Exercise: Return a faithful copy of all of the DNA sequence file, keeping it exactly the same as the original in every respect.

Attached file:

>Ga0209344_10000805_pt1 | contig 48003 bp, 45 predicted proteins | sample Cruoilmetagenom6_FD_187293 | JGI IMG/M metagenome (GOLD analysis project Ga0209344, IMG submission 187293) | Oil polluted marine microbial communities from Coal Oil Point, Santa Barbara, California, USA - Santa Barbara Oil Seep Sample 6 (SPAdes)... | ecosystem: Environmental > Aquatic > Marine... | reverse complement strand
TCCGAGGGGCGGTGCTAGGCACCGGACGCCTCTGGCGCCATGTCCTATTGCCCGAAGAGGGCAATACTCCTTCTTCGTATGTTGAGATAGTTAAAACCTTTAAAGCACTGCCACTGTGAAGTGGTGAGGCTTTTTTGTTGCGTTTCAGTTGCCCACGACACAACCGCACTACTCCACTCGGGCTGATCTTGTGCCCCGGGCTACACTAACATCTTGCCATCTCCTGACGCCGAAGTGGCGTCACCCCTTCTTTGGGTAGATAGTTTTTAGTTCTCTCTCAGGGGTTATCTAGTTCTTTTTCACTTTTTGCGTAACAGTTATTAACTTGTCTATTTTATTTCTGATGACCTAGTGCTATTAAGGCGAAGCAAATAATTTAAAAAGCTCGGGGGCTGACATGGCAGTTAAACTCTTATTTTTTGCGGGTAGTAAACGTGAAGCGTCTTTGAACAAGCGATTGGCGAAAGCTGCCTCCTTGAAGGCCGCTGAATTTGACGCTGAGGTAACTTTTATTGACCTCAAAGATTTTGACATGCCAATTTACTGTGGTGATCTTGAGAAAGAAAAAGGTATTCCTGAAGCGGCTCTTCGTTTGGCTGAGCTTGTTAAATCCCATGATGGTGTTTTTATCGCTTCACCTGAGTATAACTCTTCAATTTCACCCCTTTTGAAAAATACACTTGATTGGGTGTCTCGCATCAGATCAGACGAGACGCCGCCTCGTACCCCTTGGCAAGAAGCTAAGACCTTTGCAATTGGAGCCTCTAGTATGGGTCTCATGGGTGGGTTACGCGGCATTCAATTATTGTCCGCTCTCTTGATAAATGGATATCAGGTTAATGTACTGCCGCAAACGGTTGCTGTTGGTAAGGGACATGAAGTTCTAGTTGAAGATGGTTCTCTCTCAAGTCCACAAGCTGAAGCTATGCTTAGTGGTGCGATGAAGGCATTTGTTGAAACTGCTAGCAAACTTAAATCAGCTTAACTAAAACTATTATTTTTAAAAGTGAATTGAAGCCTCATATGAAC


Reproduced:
>Ga0209344_10000805_pt1 | contig 48003 bp, 45 predicted proteins | sample Cruoilmetagenom6_FD_187293 | JGI IMG/M metagenome (GOLD analysis project Ga0209344, IMG submission 187293) | Oil polluted marine microbial communities from Coal Oil Point, Santa Barbara, California, USA - Santa Barbara Oil Seep Sample 6 (SPAdes)... | ecosystem: Environmental > Aquatic > Marine... | reverse complement strand
TCCGAGGGGCGGTGCTAGGCACCGGACGCCTCTGGCGCCATGTCCTATTGCCCGAAGAGGGCAATACTCCTTCTTCGTATGTTGAGATAGTTAAAACCTTTAAAGCACTGCCACTGTGAAGTGGTGAGGCTTTTTTGTTGCGTTTCAGTTGCCCACGACACAACCGCACTACTCCACTCGGGCTGATCTTGTGCCCCGGGCTACACTAACATCTTGCCATCTCCTGACGCCGAAGTGGCGTCACCCCTTCTTTGGGTAGATAGTTTTTAGTTCTCTCTCAGGGGTTATCTAGTTCTTTTTCACTTTTTGCGTAACAGTTATTAACTTGTCTATTTTATTTCTGATGACCTAGTGCTATTAAGGCGAAGCAAATAATTTAAAAAGCTCGGGGGCTGACATGGCAGTTAAACTCTTATTTTTTGCGGGTAGTAAACGTGAAGCGTCTTTGAACAAGCGATTGGCGAAAGCTGCCTCCTTGAAGGCCGCTGAATTTGACGCTGAGGTAACTTTTATTGACCTCAAAGATTTTGACATGCCAATTTACTGTGGTGATCTTGAGAAAGAAAAAGGTATTCCTGAAGCGGCTCTTCGTTTGGCTGAGCTTGTTAAATCCCATGATGGTGTTTTTATCGCTTCACCTGAGTATAACTCTTCAATTTCACCCCTTTTGAAAAATACACTTGATTGGGTGTCTCGCATCAGATCAGACGAGACGCCGCCTCGTACCCCTTGGCAAGAAGCTAAGACCTTTGCAATTGGAGCCTCTAGTATGGGTCTCATGGGTGGGTTACGCGGCATTCAATTATTGTCCGCTCTCTTGATAAATGGATATCAGGTTAATGTACTGCCGCAAACGGTTGCTGTTGGTAAGGGACATGAAGTTCTAGTTGAAGATGGTTCTCTCTCAAGTCCACAAGCTGAAGCTATGCTTAGTGGTGCGATGAAGGCATTTGTTGAAACTGCTAGCAAACTTAAATCAGCTTAACTAAAACTATTATTTTTAAAAGTGAATTGAAGCCTCATATGAAC